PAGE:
PITTSBURGH (KDKA) — Fast food workers in Pittsburgh joined in a national rally today to raise the federal minimum wage.
Employees from Dunkin Donuts, McDonald’s, Wendy’s, Arby’s, Taco Bell and Bruegger’s Bagels took part.
The demonstrations are going on across the country, including here in Market Square.
“We’re out here to let corporate America know that we won’t stand for poverty wages,” said Marcus Scott, a Dunkin’ Donuts employee.
The workers want the minimum wage raised from $7.25 to $15 per hour.
“You really can’t make all your income meet. You can’t really pay for all your bills; you can pay for like two bills, and then after that you don’t have that much money,” said Dominique Mackson, a local Wendy’s employee. “It’s hard to make ends meet.”
The change, they say, would benefit families as well as the economy.
“What people don’t realize is that people working for minimum wage are not teenagers for the most part, a lot of them are adults with children, some of them are veterans, a lot of them are full-time students trying to get by,” Kyndall Mason, of One Pittsburgh, said.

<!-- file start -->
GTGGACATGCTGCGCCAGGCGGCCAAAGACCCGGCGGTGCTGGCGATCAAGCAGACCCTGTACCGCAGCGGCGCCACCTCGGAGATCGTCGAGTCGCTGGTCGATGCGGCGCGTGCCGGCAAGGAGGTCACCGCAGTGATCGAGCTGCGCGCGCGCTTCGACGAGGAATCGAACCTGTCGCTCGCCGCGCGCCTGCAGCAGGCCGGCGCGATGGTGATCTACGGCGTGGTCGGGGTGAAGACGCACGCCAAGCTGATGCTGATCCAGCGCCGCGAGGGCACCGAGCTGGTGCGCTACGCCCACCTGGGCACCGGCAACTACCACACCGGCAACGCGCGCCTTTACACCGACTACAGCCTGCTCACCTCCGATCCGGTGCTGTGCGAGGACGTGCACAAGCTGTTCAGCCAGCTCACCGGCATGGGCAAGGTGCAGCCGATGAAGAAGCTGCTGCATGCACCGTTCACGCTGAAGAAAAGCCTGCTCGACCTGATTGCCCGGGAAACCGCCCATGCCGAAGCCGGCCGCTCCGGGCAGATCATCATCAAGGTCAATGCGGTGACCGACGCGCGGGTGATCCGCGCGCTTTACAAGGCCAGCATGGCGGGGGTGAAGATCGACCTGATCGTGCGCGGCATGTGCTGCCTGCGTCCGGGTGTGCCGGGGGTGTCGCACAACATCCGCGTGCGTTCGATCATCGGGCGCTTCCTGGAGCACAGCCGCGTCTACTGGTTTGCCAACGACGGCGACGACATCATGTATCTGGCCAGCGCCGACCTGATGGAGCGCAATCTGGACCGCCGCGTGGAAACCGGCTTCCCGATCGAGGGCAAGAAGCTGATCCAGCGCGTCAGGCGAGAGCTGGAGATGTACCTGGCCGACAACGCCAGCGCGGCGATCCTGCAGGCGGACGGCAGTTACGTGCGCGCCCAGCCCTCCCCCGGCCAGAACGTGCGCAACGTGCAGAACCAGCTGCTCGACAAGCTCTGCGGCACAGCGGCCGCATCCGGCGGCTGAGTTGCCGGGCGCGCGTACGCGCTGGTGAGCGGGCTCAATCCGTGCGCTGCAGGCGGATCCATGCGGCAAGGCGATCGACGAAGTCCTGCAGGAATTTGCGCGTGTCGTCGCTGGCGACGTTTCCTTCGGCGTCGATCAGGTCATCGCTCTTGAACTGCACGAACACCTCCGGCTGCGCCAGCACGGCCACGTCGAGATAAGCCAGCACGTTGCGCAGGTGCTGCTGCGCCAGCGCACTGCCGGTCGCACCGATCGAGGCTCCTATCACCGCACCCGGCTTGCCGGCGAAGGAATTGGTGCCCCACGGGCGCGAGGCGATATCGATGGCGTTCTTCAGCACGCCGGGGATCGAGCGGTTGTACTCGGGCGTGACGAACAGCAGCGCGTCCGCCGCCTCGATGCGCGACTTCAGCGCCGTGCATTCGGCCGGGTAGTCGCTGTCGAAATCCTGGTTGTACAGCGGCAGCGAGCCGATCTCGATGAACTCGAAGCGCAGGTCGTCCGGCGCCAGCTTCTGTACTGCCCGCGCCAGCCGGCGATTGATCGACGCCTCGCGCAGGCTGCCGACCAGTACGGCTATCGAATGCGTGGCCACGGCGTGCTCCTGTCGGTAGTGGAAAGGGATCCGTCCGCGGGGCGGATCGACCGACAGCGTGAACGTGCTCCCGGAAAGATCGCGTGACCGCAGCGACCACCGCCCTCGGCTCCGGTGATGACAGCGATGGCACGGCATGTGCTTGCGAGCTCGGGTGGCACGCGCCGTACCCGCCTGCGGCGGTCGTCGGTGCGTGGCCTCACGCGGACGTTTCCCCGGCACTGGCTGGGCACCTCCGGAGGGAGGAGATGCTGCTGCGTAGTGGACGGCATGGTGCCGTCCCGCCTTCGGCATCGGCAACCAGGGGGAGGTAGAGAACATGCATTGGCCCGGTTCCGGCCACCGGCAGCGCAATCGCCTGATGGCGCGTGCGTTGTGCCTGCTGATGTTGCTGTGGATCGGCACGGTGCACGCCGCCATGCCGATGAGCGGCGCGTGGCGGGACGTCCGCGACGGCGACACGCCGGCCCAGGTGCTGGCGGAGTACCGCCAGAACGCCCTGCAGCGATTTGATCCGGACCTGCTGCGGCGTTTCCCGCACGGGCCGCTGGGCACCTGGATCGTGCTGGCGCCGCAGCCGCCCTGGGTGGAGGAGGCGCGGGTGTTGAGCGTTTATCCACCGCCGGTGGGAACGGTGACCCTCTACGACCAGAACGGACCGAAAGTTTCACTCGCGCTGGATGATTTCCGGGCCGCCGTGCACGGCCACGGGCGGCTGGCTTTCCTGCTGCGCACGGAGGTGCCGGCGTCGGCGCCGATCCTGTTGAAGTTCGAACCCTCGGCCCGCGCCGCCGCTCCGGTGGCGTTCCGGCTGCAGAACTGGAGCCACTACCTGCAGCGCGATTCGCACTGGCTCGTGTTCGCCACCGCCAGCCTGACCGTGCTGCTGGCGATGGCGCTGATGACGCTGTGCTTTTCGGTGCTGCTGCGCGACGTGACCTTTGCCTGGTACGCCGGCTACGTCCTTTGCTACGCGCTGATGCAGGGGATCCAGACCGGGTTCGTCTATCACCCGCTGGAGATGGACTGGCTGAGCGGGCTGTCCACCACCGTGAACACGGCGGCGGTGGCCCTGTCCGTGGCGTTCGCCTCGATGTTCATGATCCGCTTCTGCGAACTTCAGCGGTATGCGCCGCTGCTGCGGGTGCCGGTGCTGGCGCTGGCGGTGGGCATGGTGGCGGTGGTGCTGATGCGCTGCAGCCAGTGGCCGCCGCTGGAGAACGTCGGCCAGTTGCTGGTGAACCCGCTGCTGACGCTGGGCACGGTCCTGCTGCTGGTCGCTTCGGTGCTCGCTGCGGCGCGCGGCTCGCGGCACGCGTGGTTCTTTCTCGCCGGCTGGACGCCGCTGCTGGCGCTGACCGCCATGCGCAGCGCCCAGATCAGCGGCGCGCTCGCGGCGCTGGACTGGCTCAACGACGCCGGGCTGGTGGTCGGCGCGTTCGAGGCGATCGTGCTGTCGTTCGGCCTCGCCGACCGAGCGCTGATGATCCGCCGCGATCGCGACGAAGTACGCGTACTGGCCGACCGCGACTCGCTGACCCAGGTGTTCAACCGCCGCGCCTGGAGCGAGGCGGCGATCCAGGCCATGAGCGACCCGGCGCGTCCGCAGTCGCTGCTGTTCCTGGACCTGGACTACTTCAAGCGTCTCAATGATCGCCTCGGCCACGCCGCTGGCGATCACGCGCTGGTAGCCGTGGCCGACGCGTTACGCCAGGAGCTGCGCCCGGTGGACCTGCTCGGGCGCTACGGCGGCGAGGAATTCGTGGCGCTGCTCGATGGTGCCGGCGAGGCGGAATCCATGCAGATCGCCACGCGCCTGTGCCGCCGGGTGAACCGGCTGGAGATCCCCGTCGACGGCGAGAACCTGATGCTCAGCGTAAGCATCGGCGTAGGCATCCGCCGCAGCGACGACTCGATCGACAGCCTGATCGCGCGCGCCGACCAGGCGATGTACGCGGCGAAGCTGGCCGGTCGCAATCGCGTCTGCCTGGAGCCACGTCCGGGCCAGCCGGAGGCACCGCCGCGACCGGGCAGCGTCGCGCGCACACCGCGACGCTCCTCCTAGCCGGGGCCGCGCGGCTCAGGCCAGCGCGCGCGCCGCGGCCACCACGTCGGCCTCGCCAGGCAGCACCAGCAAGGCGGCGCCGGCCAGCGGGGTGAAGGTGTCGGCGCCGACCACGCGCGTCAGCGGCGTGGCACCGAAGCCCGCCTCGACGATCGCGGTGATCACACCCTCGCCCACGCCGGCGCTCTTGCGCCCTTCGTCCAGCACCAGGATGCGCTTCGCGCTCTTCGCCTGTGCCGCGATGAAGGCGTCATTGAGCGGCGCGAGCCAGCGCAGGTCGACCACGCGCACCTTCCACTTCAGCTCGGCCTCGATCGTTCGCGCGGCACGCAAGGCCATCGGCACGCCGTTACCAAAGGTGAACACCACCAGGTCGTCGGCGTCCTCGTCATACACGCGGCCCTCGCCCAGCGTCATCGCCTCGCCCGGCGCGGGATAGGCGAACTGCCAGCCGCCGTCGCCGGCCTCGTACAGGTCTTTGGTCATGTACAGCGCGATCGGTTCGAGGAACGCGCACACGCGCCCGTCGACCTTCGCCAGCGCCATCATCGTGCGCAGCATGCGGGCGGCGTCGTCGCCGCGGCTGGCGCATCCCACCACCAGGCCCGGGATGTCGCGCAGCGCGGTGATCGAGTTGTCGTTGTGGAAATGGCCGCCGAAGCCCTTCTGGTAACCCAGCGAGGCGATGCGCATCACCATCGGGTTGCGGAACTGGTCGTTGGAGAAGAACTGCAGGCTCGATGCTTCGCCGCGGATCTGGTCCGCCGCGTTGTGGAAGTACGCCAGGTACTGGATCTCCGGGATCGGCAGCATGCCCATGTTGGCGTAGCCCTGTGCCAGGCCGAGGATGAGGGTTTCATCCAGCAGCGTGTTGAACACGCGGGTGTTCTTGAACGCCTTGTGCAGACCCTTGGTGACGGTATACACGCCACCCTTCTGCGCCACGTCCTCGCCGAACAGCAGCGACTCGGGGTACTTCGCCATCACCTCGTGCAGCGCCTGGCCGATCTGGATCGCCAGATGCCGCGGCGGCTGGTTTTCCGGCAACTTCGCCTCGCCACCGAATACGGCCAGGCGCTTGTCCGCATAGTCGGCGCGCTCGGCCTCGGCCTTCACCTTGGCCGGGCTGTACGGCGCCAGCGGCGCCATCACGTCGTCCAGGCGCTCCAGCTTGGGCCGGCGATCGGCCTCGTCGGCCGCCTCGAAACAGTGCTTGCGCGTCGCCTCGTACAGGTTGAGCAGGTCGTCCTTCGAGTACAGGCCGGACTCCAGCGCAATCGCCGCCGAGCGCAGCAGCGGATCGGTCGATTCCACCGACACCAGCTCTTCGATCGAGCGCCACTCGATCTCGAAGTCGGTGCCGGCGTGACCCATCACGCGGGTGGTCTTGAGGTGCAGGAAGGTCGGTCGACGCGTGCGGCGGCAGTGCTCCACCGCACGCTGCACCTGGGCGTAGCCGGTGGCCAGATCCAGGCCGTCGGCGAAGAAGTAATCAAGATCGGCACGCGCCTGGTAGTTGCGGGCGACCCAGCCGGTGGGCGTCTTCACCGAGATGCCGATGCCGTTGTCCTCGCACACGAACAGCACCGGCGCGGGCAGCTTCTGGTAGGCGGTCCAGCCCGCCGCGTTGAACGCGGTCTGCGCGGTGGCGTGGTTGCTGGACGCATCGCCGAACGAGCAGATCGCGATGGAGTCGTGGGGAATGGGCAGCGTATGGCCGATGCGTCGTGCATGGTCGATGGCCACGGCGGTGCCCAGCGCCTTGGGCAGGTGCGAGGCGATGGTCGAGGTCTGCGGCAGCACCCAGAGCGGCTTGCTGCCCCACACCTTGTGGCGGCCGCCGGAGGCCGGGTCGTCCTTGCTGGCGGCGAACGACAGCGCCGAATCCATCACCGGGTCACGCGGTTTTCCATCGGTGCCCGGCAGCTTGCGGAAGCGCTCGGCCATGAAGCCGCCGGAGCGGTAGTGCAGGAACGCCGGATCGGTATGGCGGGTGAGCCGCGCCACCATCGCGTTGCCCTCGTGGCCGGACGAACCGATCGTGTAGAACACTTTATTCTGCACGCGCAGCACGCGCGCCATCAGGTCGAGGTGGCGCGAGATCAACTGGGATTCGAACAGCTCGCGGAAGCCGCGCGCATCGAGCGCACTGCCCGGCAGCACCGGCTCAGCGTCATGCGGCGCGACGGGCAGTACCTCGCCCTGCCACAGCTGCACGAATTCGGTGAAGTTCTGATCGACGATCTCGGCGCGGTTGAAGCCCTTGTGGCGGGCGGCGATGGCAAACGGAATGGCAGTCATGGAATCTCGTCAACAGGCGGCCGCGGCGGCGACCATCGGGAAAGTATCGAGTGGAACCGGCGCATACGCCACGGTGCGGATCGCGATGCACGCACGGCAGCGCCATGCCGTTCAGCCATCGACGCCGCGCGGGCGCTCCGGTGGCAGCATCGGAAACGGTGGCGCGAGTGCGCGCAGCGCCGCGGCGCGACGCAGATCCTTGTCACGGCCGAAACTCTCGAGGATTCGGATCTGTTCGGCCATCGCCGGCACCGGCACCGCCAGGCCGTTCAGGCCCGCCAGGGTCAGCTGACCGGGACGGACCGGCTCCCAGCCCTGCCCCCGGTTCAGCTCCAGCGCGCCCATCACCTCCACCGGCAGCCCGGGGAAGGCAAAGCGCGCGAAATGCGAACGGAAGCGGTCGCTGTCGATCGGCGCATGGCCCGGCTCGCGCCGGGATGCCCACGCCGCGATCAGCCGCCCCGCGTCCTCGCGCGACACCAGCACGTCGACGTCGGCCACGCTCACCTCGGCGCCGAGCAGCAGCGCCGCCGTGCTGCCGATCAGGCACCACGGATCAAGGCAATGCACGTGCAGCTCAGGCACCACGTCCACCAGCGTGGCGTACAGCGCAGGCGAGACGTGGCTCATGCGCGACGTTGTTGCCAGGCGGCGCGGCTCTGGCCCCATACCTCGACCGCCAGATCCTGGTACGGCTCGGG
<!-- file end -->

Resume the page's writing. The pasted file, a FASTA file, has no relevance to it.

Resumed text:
President Obama has said he will support a Senate measure that would raise the minimum wage to $10.10 an hour.
“The opportunity gap in America is now as much about class as it is about race, and that gap is growing,” President Obama said. “So if we’re going to take on growing inequality, and try to improve upward mobility for all people, we’ve got to move beyond the false notion that this is an issue exclusively of minority concern.”
The protest in Market Square started at 6 a.m.
About 100 workers from fast food restaurants all across the city gathered.
Some frustrated customers at the Dunkin’ Donuts in Market Square said they were harassed by protestors.
“We all got to start somewhere,” said Pamela Rutlege Cain, of Aliquippa. “Nobody is going to go give you a job making $20 an hour [for] necessarily make doughnuts or coffee; however, everybody doesn’t go and choose their life’s goal to be making doughnuts and coffee.”
The protest in Market Square lasted for about an hour.
Another was planned for noon today on Pittsburgh’s North Side.